China and Japan are competing to invest in $1 trillion worth of mineral resources in the Philippines, shedding light on one of the economic incentives behind President Rodrigo Duterte’s headline-grabbing Asia pivot.
Both Asian heavyweights are interested on building out the southern province of Mindanao, Carlos Dominguez, finance secretary of the Philippines told CNBC’s “Squawk Box” on Thursday.
As the Philippine’s second-largest island, Mindanao is home to half of the country’s mineral wealth, including copper, gold, iron, aluminum in addition to significant natural gas and oil deposits. The region’s untapped resource wealth could be worth as much as $1 trillion, according to a 2011 leaked cable from the U.S. embassy in Manila released by Wikileaks.
Wikileaks’ database of confidential information says the United States Geological Survey (USGS) has been keeping a secret of its discovery of gold in Mindanao that was estimated to worth more than 1 trillion dollar, and billions of dollars worth of nickel, copper, aluminum, and zinc.
When asked who was more keen on tapping Mindanao’s resource abundance, Dominguez said “the Chinese have expressed interest but they don’t have too much activity.”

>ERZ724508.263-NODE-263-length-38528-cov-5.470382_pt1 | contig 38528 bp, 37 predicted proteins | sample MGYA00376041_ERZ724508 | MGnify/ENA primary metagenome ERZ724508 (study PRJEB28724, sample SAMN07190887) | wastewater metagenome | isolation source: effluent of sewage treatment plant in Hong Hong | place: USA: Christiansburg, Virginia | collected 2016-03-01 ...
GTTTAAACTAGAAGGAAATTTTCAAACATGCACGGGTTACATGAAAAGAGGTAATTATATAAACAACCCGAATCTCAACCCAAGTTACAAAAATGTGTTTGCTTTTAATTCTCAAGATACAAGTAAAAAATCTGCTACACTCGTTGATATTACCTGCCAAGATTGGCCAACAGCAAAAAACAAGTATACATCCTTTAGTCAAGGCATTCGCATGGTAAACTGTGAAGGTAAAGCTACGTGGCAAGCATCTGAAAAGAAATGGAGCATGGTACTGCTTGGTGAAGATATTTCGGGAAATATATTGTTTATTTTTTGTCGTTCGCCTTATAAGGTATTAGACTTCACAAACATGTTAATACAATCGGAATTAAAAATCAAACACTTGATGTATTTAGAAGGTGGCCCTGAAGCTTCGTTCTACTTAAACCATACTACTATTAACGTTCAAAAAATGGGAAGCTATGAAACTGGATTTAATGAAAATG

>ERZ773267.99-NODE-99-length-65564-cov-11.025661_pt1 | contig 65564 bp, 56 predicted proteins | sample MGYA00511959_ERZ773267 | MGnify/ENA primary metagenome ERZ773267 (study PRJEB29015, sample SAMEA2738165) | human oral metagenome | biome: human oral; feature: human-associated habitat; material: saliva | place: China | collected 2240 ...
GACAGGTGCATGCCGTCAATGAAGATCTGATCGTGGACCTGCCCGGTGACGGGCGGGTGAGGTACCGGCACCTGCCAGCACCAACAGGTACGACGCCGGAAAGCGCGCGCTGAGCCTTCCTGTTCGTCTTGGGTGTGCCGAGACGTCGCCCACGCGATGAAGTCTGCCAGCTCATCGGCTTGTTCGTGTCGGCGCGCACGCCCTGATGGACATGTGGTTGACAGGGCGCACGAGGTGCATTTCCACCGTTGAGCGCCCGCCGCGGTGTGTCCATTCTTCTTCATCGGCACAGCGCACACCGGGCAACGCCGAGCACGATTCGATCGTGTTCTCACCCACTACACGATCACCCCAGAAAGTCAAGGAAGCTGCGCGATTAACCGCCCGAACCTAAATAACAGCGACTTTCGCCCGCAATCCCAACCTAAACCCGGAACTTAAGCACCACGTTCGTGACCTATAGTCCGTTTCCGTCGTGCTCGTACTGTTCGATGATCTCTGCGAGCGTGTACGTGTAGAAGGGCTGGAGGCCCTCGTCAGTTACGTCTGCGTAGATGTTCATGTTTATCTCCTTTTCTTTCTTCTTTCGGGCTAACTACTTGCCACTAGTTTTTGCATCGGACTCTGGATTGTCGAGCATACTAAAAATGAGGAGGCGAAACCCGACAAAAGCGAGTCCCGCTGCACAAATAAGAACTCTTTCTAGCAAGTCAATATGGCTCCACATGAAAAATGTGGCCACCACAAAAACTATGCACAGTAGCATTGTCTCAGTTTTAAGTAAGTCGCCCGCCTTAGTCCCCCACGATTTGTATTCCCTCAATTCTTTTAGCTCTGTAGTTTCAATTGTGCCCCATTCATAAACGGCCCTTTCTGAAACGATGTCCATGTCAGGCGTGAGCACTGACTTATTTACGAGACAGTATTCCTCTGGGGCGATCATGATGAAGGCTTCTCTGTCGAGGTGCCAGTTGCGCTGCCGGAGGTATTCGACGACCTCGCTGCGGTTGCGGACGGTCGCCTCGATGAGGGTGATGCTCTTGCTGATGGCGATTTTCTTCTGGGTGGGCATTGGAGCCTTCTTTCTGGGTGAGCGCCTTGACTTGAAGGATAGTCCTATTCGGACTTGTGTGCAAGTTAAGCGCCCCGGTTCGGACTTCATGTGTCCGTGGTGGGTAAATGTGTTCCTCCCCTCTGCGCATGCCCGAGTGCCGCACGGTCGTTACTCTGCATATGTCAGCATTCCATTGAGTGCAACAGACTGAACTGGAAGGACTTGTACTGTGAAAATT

“Our previous administration barely spoke to the Chinese government while we have been in close cooperation with the Japanese for over 60 years,” he continued.
Indeed, Japan certainly appears to have a head start. In March, state aid agency Japan International Cooperation Agency (JICA) injected $9.42 million into the island’s infrastructure development while a group of Japanese food companies said they were pumping $500 million to process aquacultured products in certain Philippine regions, including Davao.
China’s presence on the island includes a power plant as well as various mining companies, but a number of deals are expected following Duterte’s newfound alliance with Beijing. Both China and Japan, in addition to South Korea and Philippine firms, are pitching to build a railway system that would connect the entire Mindanao Island.
“So far, Japan has been the largest ODA [official development assistance] provider to The Philippines, with a total of $5.7 billion. The Chinese have offered ODA assistance of $6 billion but that’s just starting up…We’re happy to getting support from both neighbors,” Dominguez noted.